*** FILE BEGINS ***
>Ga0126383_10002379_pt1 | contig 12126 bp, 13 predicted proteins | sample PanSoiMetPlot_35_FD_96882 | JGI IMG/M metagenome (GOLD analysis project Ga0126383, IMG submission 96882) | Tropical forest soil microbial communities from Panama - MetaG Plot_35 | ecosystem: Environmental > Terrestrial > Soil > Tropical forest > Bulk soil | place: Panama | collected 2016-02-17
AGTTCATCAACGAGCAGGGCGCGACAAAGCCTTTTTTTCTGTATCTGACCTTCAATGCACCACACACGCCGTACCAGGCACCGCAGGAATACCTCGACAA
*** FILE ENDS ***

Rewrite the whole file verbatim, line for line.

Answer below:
>Ga0126383_10002379_pt1 | contig 12126 bp, 13 predicted proteins | sample PanSoiMetPlot_35_FD_96882 | JGI IMG/M metagenome (GOLD analysis project Ga0126383, IMG submission 96882) | Tropical forest soil microbial communities from Panama - MetaG Plot_35 | ecosystem: Environmental > Terrestrial > Soil > Tropical forest > Bulk soil | place: Panama | collected 2016-02-17
AGTTCATCAACGAGCAGGGCGCGACAAAGCCTTTTTTTCTGTATCTGACCTTCAATGCACCACACACGCCGTACCAGGCACCGCAGGAATACCTCGACAA